During the first four years after the accident there were no great changes in radionuclide migration in the soil; the most radioactive part was the surface five centimetres soil humus layer. To reduce the amount of radionuclides in crops it is necessary to carry out measures, which will first of all include liming and the application of mineral fertilizers. The main agricultural areas polluted with radionuclides are in Gomel (58 percent) and Mogiljov (27 percent) regions where large additional investments are needed in order to produce normatively clean products (allowed levels of radionuclide pollution must not exceed 100 d k/l in milk, 500 d k/kg in beef - in Russia corresponding levels are 50 d k/l and 160 d k/kg respectively). [N.B. Ki - is a national unit of physical radioactivity while the international one is d k (beckerel). d k/l (beckerel per litre) is a unit of radionuclide content in agricultural products].


 

3. CLIMATE AND AGRO-ECOLOGICAL ZONES

The climate of Belarus is mild and comparatively moist, under the considerable influence of the Atlantic Ocean. It can be characterized as transitional between marine and continental. Photosynthetic active radiation (FAR) in summer (June) on the Republic varies from 250.5 to 320.0 MJ/m2. The growing period lasts on the average 209 days in the southwest, 178-190 days in the northeast and in the centre (Table 10).

Table 10. Climatic data for the main divisions

District

Days with mean temperatures above 50

Photosynthetic active radiation during the period with the temperature above 50 (MJ/m2)

The total number of effective temperature days

Mean temp. in July (0 C)

Annual rainfall (mm)

Rainfall when daily temperature above 100*

Brest

209

1729

2466

18.4

619

348

Vitebsk

185

1500

2151

17.8

657

343

Gomel

197

1634

2441

18.7

634

326

Grodno

199

1600

2284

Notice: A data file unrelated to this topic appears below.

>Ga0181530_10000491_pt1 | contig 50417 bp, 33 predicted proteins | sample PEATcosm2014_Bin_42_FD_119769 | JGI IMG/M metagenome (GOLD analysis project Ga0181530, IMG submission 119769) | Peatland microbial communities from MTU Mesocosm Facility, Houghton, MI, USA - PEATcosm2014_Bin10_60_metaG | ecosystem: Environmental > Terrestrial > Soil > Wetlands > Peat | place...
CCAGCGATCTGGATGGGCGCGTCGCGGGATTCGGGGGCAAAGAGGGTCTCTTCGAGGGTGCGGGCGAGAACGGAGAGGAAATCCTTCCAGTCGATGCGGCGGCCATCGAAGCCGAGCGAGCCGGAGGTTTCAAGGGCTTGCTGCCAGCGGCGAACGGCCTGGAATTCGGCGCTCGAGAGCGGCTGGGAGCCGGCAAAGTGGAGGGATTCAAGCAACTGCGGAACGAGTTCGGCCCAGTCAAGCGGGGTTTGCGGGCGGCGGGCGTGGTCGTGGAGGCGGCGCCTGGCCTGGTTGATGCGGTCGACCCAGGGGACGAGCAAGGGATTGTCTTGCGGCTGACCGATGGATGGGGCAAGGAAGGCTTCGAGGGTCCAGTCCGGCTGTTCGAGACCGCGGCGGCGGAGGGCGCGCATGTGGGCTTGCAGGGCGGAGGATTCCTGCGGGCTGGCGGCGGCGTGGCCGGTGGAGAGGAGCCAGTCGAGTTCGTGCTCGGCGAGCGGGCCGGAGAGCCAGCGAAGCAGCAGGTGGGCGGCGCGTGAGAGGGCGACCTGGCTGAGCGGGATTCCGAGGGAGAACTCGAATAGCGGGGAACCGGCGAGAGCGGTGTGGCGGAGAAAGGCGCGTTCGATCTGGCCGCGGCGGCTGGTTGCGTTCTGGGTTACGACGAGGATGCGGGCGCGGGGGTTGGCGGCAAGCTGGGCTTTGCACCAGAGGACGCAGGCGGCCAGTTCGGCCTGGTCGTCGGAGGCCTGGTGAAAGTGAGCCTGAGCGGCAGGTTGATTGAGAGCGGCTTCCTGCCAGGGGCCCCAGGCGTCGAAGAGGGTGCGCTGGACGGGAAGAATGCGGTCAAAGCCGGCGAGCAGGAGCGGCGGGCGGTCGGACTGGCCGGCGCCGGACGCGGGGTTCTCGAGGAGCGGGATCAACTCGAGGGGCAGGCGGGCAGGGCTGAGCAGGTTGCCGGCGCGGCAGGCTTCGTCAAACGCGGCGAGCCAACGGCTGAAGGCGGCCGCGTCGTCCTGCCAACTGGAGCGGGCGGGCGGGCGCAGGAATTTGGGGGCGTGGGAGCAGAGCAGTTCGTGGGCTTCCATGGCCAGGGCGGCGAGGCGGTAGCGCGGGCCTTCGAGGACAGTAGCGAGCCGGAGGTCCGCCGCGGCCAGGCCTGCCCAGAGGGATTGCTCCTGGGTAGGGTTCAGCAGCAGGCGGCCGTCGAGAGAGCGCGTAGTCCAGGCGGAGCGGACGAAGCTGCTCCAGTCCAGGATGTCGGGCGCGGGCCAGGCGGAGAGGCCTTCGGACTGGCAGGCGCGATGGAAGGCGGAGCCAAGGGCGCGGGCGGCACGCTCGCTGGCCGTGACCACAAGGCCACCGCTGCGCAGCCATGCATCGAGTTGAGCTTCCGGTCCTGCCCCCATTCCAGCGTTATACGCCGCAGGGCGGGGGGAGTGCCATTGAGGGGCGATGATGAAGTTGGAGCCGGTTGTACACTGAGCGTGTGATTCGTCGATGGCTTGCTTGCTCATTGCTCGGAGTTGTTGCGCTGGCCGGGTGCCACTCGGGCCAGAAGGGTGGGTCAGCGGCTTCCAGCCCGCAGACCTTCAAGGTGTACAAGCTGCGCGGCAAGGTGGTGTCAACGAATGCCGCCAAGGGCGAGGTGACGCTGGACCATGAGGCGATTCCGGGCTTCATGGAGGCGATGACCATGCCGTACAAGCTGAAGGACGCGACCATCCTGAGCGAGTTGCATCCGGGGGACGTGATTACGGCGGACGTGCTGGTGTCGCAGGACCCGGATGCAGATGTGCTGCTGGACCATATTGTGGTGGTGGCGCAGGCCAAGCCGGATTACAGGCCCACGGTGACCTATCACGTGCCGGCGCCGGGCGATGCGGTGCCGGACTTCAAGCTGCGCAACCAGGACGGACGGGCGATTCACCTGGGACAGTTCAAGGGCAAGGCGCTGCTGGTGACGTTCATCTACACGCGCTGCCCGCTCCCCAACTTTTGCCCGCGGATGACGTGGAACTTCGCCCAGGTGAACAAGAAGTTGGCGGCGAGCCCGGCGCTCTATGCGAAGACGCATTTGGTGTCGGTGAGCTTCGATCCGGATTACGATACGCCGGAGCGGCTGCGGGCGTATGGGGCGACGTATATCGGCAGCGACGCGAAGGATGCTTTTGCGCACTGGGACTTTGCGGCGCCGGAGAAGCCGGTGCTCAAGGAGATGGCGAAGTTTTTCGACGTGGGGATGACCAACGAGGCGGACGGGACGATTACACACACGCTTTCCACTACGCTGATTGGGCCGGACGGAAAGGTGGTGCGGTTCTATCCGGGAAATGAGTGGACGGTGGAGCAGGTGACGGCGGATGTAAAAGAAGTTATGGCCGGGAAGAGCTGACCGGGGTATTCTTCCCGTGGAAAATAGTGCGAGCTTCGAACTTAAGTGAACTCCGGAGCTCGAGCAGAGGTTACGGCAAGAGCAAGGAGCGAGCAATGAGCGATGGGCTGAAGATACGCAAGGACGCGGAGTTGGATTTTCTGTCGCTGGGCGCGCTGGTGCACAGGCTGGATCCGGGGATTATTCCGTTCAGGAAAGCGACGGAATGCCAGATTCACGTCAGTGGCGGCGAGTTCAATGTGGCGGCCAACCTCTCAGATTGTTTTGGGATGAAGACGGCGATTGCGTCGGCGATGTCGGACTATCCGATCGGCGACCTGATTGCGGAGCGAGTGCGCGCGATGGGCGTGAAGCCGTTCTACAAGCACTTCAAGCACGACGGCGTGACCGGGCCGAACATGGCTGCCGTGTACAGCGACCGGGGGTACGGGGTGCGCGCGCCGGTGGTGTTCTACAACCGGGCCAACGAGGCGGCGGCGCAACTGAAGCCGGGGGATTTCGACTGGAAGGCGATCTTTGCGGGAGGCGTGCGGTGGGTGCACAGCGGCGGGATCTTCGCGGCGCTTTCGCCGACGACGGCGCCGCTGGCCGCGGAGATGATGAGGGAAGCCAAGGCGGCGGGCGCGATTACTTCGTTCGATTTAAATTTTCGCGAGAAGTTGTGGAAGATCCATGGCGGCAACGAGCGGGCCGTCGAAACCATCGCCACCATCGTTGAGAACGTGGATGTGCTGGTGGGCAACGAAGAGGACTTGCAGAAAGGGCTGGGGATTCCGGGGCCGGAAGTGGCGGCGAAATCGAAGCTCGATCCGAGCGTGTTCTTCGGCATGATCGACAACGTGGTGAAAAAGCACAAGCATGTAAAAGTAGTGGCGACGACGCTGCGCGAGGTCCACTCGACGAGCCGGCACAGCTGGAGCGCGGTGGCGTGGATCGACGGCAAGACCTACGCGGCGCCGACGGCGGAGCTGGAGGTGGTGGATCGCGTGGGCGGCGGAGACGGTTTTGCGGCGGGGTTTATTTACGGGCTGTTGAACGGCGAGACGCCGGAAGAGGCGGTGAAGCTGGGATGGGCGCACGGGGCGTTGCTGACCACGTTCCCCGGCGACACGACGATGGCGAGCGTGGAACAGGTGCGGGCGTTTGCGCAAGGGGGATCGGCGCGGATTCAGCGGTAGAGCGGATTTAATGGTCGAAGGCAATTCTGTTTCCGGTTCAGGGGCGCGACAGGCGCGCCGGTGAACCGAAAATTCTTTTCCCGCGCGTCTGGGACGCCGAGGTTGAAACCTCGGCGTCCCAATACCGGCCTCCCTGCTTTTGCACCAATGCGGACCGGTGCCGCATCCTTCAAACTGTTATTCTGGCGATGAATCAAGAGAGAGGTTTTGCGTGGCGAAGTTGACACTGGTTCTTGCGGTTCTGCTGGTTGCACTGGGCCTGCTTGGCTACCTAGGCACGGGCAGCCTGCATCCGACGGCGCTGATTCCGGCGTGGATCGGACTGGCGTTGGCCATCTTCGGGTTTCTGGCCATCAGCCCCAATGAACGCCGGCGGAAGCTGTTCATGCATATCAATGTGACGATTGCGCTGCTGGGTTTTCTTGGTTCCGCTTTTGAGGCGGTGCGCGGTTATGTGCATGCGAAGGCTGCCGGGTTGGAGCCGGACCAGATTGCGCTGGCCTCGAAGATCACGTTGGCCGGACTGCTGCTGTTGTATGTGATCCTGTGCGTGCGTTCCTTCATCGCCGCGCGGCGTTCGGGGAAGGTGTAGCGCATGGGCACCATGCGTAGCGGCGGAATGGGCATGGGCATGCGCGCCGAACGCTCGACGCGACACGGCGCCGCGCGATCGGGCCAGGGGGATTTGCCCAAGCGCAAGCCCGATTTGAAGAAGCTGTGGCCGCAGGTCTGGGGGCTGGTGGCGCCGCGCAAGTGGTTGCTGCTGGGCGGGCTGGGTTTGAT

17.5

602

329

Minsk

183

1549

2185

17.6

969

358

Mogiljov

187

1574

2242

18.0

679

346

* Rainfall in mm in vegetative period when sum of temperature during 24 hours averages >100C (i.e. the period when precipitation is used most effectively by plants)

The average temperature of the warmest month (July) in most of Belarus ranges from 17 0C in the north to 19 0C in the southeast. The sum of daily mean temperatures above 100 (during the period of active growth) varies from 21000 in the northern border to 25000 in the south of the Republic. Belarus is characterized by sufficient humidity; mean annual rainfall is 600-650 mm in the central and north-eastern part and is a little less than 600 mm in the low-lying part. During warm periods rainfall constitutes 70-72 percent of the annual rainfall. Maximum rainfall in most cases is in July, August, and in the southwest in June. Relative air humidity in May and June is the lowest, and increases towards the end of summer. The proportion of heat and moisture resources in most districts of Belarus is expressed by a humidity index - 1.2 (in the south of the Republic) and 1.7 - 1.8 (in the north-east). In spring one can observe full soaking of the soil, and in summer evaporation exceeds rainfall. It leads to a considerable decrease of moisture in the upper layer of soil where most root systems of grassland vegetation are located. During these periods grass growth is reduced by 40-60 percent. Depending on heat and moisture supply the territory of Belarus can be divided into 3 agro-climatic regions (Figure 2):

  1. Northern damp temperate
  2. Central warm moderately humid
  3. Southern warm unstable humid

Each agro-climatic region is divided in two by the "contour line" of the number of days with temperature from 5 to 150 over the area: in the western part where the number of such days is more than 110, and the eastern part with less than 110 days.

belarus2.gif (15691 bytes)

Figure 2. Agro-climatic regions of Belarus